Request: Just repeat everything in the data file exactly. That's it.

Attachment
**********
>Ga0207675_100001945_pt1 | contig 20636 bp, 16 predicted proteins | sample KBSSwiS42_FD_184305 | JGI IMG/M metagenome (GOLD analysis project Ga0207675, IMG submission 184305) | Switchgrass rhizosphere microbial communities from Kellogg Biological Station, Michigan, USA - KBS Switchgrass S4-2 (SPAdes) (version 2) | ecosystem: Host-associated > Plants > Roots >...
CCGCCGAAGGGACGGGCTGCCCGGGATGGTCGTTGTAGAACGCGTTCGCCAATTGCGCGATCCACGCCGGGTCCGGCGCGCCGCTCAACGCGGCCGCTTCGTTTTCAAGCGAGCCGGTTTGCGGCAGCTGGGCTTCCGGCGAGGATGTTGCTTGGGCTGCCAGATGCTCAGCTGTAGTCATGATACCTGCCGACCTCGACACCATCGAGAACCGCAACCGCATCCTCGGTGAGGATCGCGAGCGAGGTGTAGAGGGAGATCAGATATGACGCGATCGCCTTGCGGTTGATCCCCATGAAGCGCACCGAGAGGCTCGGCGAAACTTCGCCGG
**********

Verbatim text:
>Ga0207675_100001945_pt1 | contig 20636 bp, 16 predicted proteins | sample KBSSwiS42_FD_184305 | JGI IMG/M metagenome (GOLD analysis project Ga0207675, IMG submission 184305) | Switchgrass rhizosphere microbial communities from Kellogg Biological Station, Michigan, USA - KBS Switchgrass S4-2 (SPAdes) (version 2) | ecosystem: Host-associated > Plants > Roots >...
CCGCCGAAGGGACGGGCTGCCCGGGATGGTCGTTGTAGAACGCGTTCGCCAATTGCGCGATCCACGCCGGGTCCGGCGCGCCGCTCAACGCGGCCGCTTCGTTTTCAAGCGAGCCGGTTTGCGGCAGCTGGGCTTCCGGCGAGGATGTTGCTTGGGCTGCCAGATGCTCAGCTGTAGTCATGATACCTGCCGACCTCGACACCATCGAGAACCGCAACCGCATCCTCGGTGAGGATCGCGAGCGAGGTGTAGAGGGAGATCAGATATGACGCGATCGCCTTGCGGTTGATCCCCATGAAGCGCACCGAGAGGCTCGGCGAAACTTCGCCGG